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Jessica Lange connects with her way home


November 1, 2019

powerHouse Books

West End

Words are sparse in Cloquet native Jessica Lange's latest book of photography, simply titled "Highway 61" and featuring photographs taken along the highway from the North Shore to New Orleans.

"I have a long history with Highway 61," Lange wrote in the back of the book. "I was born in a small town along that road in northern Minnesota, as were my parents and sisters. Most of my family - grandparents, aunts, uncles and cousins - were born, raised, married, and died in towns on that same stretch. Before the interstate was built, Highway 61 was the main route north and south."

She writes about how vital the road was in visiting relatives and going to events both near and far. She also talked about leaving Cloquet after graduating from high school and some of the inspiration for her current work.

"In 1965 I bought my first album, 'Highway 61 Revisited,' by a fellow Minnesotan. Dylan's highway was different from mine, but he put it out there. He made it seem important. And I felt like I was in on the secret. At 18 when I left home, I boarded a Greyhound bus at the Tulip Shop in Cloquet, and headed south out of town on Highway 61, on my way to Europe and beyond, the start of a new life. I have been driving this road again recently, back and forth from my home in New Orleans to my cabin in northern Minnesota; sometimes just passing through place along the way and sometimes staying awhile."

Lange has been interested in photography since attending the University of Minnesota and meeting a photographer whom she eventually married before she exploded on the movie scene in her role in the remake of "King Kong" in 1976. She went on to become a two-time Academy Award winner, along with winning three Emmys for television work and a Tony Award for stage acting.

Lange has always come back home. She is spotted in the region quite regularly. And in her essay in "Highway 61," she keeps her childhood here close, as evidenced in the portion talking about when 61 is known as the "Blues Highway," inspiring many a musician.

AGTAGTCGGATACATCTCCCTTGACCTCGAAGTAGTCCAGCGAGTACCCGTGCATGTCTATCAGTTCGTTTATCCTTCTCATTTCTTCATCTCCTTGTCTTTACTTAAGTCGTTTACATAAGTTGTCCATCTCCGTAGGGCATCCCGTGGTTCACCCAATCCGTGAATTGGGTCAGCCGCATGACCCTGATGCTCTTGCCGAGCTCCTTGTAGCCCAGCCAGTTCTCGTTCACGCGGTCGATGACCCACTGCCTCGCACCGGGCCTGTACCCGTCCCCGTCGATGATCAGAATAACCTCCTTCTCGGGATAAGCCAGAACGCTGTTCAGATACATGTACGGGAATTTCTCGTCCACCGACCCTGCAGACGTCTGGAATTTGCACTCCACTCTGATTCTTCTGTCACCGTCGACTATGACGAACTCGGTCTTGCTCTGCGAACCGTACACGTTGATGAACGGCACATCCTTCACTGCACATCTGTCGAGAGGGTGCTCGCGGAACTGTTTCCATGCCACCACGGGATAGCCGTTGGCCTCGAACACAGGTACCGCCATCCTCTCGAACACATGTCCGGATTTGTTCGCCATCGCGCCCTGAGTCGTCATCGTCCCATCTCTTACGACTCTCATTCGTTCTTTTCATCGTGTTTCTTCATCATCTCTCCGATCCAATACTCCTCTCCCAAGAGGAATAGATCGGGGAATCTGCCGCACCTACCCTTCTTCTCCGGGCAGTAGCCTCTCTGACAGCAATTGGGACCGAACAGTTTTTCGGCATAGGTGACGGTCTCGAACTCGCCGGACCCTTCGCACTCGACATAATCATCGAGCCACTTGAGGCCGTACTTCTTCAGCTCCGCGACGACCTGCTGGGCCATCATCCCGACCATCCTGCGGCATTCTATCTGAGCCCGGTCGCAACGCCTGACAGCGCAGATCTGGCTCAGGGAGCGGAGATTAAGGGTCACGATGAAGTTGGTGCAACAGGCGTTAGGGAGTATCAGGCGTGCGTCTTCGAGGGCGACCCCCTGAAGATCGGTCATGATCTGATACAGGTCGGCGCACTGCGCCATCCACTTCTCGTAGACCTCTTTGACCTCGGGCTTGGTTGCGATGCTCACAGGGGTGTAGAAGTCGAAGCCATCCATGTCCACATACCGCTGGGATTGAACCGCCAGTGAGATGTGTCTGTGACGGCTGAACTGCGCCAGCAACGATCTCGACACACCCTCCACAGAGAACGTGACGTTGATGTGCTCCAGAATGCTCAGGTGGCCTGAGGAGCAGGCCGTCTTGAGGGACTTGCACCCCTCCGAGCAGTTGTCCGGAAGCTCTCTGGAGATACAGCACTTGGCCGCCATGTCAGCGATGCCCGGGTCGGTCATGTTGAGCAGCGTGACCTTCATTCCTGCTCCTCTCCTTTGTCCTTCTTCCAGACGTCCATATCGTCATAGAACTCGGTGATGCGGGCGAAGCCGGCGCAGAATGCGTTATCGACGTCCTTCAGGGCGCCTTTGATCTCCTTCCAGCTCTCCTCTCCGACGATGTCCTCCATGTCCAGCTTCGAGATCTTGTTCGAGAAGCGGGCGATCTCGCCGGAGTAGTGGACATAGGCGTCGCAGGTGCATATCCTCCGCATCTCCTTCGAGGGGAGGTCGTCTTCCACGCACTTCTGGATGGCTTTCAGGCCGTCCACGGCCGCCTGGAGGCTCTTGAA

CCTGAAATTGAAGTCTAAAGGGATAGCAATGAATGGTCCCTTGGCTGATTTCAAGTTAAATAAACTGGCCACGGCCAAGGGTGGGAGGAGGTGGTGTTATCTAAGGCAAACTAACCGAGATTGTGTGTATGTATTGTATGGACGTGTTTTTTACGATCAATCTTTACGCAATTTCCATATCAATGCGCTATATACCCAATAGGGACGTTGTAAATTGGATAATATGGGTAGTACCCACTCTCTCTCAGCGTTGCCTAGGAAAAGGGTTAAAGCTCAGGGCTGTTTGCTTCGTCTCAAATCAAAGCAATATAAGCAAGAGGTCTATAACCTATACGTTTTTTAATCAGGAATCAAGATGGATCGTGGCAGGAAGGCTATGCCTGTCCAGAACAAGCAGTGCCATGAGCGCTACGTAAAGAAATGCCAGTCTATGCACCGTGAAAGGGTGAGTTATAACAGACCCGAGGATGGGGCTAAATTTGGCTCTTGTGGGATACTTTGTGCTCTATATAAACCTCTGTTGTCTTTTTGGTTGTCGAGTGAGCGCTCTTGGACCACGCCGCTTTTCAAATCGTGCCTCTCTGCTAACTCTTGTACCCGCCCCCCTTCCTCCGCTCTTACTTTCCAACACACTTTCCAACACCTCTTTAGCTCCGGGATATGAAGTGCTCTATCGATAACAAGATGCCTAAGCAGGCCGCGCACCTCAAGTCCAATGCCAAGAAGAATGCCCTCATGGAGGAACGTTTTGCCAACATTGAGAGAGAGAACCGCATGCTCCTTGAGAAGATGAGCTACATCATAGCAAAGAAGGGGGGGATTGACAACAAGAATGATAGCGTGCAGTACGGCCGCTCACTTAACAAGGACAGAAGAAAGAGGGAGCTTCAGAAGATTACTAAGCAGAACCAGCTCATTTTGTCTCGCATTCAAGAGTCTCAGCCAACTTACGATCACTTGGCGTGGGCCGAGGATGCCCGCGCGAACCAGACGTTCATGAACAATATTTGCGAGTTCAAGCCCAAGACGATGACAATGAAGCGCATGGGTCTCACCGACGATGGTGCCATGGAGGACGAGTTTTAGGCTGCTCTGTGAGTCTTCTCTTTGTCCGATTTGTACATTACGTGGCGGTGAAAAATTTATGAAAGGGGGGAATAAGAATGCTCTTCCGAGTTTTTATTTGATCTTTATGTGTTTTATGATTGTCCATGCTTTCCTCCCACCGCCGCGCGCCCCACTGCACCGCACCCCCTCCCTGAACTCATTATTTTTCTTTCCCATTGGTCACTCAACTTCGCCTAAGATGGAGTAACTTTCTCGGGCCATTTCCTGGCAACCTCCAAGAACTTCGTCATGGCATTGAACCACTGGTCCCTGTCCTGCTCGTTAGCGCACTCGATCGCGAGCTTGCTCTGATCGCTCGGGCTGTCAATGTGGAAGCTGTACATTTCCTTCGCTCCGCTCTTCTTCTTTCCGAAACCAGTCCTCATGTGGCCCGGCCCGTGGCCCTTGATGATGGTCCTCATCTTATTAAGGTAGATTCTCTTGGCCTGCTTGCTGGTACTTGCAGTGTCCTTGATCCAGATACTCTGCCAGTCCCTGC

"I felt that loneliness as a child and I feel it even more acutely now," she writes. "Long stretches of 61 are empty, forlorn, as if in mourning for what has gone missing - the hometowns, the neighborhoods, family farms, factories, and mills. Even the strip malls have failed ... these photographs are a chronicle of what I witnessed along and near Highway 61. It has been a long drive, wrapped in my story."

Ted Loos, a writer for the New York Times, took a trip up the North Shore with Lange this past summer in anticipation of the release of "Highway 61" in September.

powerHouse Books

The photo at right was taken in New Orleans.

"Photography, and what it captures, has potency for Lange, who recounted a moment when she was 5 or 6, looking through a box of photos in her grandparents' attic," Loos wrote.

"One man was looking directly into the camera, and his gaze was so arresting to me as a little girl," Lange told him. "And I thought, 'I'm connecting to him somehow.' That's the power of photography."

Lange works with only film, as opposed to digital formats, and mostly black and white. She also prides herself on not cropping her photos, preferring to frame the image in her viewfinder. The photographs are not captioned, the only delineation being which state they were taken in. The Minnesota photographs feature at least two Duluth locations,

Canal Park, with kids climbing the so-called Uncle Harvey's Mausoleum in Lake Superior, along with Curly's Bar in Lincoln Park.


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